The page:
His Chelsea team has not exactly been at the top of its game recently, and yesterday another of Roman Abramovich's investments found itself under pressure. Evraz – the steelmaker which is part-owned by the Russian oligarch – was on the slide amid fears a lack of short-term demand for the metal will blow the whistle on its recent rally.
The group's share price has powered up around 25 per cent since becoming one of the first Russian firms to join the Footsie last November, but last night it closed in the red after Austria's Raiffeisen downgraded its rating to "hold".
Citing a rise in steel inventory levels, the broker's analyst, Iryna Trygub-Kainz, warned that the recent uptick in the metal's price had already been "priced in by the market" and – with another major increase not expected until the spring – Evraz "may have exhausted its potential to continue outperforming the stock market".
In response, the company was knocked back to a low of 428p during trading, although with Ms Trygub-Kainz saying she remained positive on its "development potential" long-term, Evraz ended up closing just 3p worse off at 442p.
In early trading the heavyweight miners attempted to rally, but many of them were unable to hold on to their gains. Kazakhmys was the best of the bunch, creeping up 5p to 1,165p, while BHP Billiton retreated 50p to 2,130p after announcing its first-half profits had dropped 7 per cent to $9.94bn (£6.27bn).
Still, following the recent deal to merge Glencore (down 8.8p to 434.45p) and Xstrata (down 2p to 1,198p), BHP boss Marius Kloppers did raise hopes of further M&A in the sector by saying there was "some capacity" on its balance sheet.
Meanwhile, market gossips were reviving vague speculation that Kenmare Resources could be a possible takeover target, with Rio Tinto (up 4p to 3,873.5p) one of the names put forward as a possible bidder, although – with City voices unimpressed by the rumours – the mid-tier Irish digger only ticked up 0.75p to 50.25p.
It was the same old story on the FTSE 100, as – without any news from Greece by the end of trading – the benchmark index eased down 14.33 points to 5,875.93, its third straight day of falls.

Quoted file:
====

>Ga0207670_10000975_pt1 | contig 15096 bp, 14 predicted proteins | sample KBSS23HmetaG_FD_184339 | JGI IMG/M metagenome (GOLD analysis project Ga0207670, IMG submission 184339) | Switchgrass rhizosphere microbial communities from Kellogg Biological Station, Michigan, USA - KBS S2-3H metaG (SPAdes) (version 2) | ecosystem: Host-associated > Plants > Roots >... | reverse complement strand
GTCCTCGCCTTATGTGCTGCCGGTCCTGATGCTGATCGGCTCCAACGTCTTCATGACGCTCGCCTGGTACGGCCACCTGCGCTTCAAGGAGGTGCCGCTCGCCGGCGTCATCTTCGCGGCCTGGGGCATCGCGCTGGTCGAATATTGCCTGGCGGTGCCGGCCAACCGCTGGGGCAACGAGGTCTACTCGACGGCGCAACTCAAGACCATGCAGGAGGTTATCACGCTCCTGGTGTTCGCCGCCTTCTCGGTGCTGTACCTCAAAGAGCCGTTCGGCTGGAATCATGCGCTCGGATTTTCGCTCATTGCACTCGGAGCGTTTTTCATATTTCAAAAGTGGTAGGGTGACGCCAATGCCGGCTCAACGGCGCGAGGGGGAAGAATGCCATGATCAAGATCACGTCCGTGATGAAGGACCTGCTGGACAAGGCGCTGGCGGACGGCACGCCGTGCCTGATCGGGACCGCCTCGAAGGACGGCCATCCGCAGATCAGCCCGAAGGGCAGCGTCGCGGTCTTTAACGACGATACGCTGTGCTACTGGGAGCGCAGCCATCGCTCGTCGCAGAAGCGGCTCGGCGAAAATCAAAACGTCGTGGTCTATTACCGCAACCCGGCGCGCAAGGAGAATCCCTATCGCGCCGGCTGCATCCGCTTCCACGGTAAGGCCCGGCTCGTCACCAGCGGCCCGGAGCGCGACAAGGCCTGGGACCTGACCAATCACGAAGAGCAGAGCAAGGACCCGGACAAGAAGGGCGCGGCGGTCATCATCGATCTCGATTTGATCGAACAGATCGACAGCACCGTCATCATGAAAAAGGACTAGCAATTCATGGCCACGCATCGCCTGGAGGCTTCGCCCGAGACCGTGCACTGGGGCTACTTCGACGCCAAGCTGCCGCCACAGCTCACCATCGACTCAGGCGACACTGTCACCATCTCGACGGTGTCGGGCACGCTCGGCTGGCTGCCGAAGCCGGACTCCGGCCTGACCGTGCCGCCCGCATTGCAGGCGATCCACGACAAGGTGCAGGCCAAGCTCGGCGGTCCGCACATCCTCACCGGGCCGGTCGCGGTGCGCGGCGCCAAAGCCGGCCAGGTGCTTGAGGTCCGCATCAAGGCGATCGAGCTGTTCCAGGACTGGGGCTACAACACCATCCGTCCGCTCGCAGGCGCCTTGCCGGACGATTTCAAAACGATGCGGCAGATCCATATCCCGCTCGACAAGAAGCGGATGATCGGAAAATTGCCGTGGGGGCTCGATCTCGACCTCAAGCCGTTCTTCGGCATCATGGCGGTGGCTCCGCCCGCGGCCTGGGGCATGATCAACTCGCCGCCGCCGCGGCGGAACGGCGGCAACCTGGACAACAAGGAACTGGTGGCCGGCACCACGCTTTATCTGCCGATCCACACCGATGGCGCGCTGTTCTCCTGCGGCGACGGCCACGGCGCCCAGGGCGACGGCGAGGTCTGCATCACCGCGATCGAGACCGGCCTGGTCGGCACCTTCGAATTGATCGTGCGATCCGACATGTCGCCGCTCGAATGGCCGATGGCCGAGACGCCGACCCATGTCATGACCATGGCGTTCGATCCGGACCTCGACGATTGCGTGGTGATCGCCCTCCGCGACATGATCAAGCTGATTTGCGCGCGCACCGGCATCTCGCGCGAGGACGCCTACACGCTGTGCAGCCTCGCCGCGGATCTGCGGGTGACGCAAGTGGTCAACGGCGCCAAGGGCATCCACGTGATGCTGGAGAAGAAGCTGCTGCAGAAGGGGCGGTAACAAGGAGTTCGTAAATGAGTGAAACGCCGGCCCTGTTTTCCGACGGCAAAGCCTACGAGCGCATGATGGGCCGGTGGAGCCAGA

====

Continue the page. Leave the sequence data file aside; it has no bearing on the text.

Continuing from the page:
"No-one is interested until Greece is sorted," said one trader, summing up the mood after another quiet session in the Square Mile.
Despite Citigroup saying that analysis of other financial crises showed the bank's rally would continue, only Lloyds ended up rising. It was lifted 0.52p to 35.79p while Barclays was pegged back 3.2p to 233.6p ahead of its full-year results tomorrow.
The news that one of its significant shareholders is getting rid of its whole stake left Centrica 8.2p worse off at 294.5p. Malaysia's Petroliam Nasional Berhad is selling almost 200m shares in the British Gas-owner, which could net it as much as £594m.
On the FTSE 250, takeover rumours continued to push Inmarsat higher in early trading as the satellite telecoms firm advanced to a high of nearly 480p. Revived speculation earlier in the week suggested it may be in line for an approach, with US giant GE, private equity and Airbus-owner EADS all cited as possible bidders.
Reports that Inmarsat had not received any approaches took some of the shine off the move, but with Bank of America Merrill Lynch saying a move "could... make sense", its shares still finished 18p better off at 455.2p.
Misys was knocked back 8.46 per cent to 298.5p after Panmure Gordon cut its advice to "hold" following the software firm's announcement late on Tuesday that it had agreed several key terms with rival Temenos over their proposed merger.
It meant hopes that a rival aggressor could emerge with a cash offer looked rather optimistic, with the broker's analyst, George O'Connor, saying that the merger will now occur "on an accelerated basis... making a counterbid less likely".
SuperGroup was the clear loser on the mid-tier index, slumping a huge 17.21 per cent to 579.5p, after the fashion chain revealed a slowdown in sales growth over January.
TV production company DCD Media – whose shows include Bridezillas – was soaring as fellow AIM stock Timeweave (1.88p higher at 25.12p) announced it was snapping up a large portion of its convertible debt. The purchase of over £3m-worth of convertible loan notes saw DCD's share more than double, flying up by 126.28 per cent to 7.75p. It also prompted the group to release a statement saying it would meet with the horse racing broadcaster to "understand better [its] rationale and intentions in making this investment".
Bango jumped 39.59 per cent to 137.5p after the payment services firm announced it had signed a deal with Facebook, which comes in the wake of an agreement with Amazon reached at the end of last year.Reuse content